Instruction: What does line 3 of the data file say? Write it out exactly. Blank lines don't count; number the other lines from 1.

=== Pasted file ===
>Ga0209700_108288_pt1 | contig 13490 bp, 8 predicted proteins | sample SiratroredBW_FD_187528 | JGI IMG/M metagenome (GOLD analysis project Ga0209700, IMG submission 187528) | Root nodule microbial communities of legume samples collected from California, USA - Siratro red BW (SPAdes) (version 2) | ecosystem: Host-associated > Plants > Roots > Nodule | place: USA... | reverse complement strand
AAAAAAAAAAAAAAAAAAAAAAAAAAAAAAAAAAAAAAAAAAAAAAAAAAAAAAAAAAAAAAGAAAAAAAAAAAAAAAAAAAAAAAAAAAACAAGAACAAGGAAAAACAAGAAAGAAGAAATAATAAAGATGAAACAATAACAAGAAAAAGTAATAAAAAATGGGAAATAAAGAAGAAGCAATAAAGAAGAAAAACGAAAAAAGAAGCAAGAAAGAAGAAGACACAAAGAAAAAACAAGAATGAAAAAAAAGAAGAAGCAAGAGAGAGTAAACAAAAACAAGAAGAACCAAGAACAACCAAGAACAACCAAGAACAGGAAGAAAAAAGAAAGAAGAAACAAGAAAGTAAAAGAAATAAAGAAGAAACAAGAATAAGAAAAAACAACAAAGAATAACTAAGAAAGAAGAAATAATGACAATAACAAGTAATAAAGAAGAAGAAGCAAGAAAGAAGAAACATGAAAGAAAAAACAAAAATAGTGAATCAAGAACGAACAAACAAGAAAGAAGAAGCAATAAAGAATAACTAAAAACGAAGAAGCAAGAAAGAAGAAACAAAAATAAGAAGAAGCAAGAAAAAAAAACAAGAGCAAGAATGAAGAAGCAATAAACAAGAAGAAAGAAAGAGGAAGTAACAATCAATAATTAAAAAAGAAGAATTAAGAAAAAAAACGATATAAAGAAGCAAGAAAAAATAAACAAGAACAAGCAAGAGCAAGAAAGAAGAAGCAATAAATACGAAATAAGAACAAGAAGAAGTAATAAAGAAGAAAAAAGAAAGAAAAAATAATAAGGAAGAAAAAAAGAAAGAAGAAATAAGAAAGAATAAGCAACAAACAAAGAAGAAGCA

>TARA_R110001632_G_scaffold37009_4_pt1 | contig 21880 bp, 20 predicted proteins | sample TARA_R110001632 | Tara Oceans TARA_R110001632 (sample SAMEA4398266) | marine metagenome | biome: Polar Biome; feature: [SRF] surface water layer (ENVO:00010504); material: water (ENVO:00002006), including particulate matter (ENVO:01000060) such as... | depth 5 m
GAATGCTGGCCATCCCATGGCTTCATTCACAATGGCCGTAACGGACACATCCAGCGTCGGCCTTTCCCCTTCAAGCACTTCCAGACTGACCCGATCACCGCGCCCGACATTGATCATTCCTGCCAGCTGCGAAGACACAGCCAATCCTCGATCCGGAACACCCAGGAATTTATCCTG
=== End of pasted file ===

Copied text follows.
>TARA_R110001632_G_scaffold37009_4_pt1 | contig 21880 bp, 20 predicted proteins | sample TARA_R110001632 | Tara Oceans TARA_R110001632 (sample SAMEA4398266) | marine metagenome | biome: Polar Biome; feature: [SRF] surface water layer (ENVO:00010504); material: water (ENVO:00002006), including particulate matter (ENVO:01000060) such as... | depth 5 m